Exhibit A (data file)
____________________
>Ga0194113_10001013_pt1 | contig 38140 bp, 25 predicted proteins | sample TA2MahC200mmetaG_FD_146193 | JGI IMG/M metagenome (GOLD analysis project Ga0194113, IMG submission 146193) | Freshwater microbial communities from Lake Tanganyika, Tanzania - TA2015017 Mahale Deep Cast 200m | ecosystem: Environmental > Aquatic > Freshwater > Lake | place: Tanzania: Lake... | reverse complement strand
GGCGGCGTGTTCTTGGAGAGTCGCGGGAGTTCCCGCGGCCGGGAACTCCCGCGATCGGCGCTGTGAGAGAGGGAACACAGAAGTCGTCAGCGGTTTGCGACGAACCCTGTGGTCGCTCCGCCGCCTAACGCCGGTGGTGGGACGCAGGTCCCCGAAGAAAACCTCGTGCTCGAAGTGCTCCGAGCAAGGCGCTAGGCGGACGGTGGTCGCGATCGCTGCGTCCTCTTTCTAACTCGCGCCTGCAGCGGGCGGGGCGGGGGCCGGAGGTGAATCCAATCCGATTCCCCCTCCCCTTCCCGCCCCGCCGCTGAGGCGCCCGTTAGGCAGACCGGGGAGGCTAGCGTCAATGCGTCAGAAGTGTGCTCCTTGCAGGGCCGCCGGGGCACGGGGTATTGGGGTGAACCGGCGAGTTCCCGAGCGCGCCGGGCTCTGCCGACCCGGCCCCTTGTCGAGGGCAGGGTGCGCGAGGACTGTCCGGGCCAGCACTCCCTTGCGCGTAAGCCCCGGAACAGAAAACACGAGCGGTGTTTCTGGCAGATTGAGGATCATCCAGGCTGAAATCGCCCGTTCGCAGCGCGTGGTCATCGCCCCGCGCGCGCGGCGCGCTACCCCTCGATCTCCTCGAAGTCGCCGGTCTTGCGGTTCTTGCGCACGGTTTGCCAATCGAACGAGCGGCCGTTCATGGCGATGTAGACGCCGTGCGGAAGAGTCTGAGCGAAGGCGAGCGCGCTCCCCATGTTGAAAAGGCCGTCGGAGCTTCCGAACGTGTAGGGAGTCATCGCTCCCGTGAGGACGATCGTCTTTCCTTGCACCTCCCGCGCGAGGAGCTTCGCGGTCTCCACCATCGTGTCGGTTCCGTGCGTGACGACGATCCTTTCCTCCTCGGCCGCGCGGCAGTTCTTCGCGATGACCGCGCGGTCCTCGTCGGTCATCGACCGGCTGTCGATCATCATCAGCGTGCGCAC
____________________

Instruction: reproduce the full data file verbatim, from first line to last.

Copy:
>Ga0194113_10001013_pt1 | contig 38140 bp, 25 predicted proteins | sample TA2MahC200mmetaG_FD_146193 | JGI IMG/M metagenome (GOLD analysis project Ga0194113, IMG submission 146193) | Freshwater microbial communities from Lake Tanganyika, Tanzania - TA2015017 Mahale Deep Cast 200m | ecosystem: Environmental > Aquatic > Freshwater > Lake | place: Tanzania: Lake... | reverse complement strand
GGCGGCGTGTTCTTGGAGAGTCGCGGGAGTTCCCGCGGCCGGGAACTCCCGCGATCGGCGCTGTGAGAGAGGGAACACAGAAGTCGTCAGCGGTTTGCGACGAACCCTGTGGTCGCTCCGCCGCCTAACGCCGGTGGTGGGACGCAGGTCCCCGAAGAAAACCTCGTGCTCGAAGTGCTCCGAGCAAGGCGCTAGGCGGACGGTGGTCGCGATCGCTGCGTCCTCTTTCTAACTCGCGCCTGCAGCGGGCGGGGCGGGGGCCGGAGGTGAATCCAATCCGATTCCCCCTCCCCTTCCCGCCCCGCCGCTGAGGCGCCCGTTAGGCAGACCGGGGAGGCTAGCGTCAATGCGTCAGAAGTGTGCTCCTTGCAGGGCCGCCGGGGCACGGGGTATTGGGGTGAACCGGCGAGTTCCCGAGCGCGCCGGGCTCTGCCGACCCGGCCCCTTGTCGAGGGCAGGGTGCGCGAGGACTGTCCGGGCCAGCACTCCCTTGCGCGTAAGCCCCGGAACAGAAAACACGAGCGGTGTTTCTGGCAGATTGAGGATCATCCAGGCTGAAATCGCCCGTTCGCAGCGCGTGGTCATCGCCCCGCGCGCGCGGCGCGCTACCCCTCGATCTCCTCGAAGTCGCCGGTCTTGCGGTTCTTGCGCACGGTTTGCCAATCGAACGAGCGGCCGTTCATGGCGATGTAGACGCCGTGCGGAAGAGTCTGAGCGAAGGCGAGCGCGCTCCCCATGTTGAAAAGGCCGTCGGAGCTTCCGAACGTGTAGGGAGTCATCGCTCCCGTGAGGACGATCGTCTTTCCTTGCACCTCCCGCGCGAGGAGCTTCGCGGTCTCCACCATCGTGTCGGTTCCGTGCGTGACGACGATCCTTTCCTCCTCGGCCGCGCGGCAGTTCTTCGCGATGACCGCGCGGTCCTCGTCGGTCATCGACCGGCTGTCGATCATCATCAGCGTGCGCAC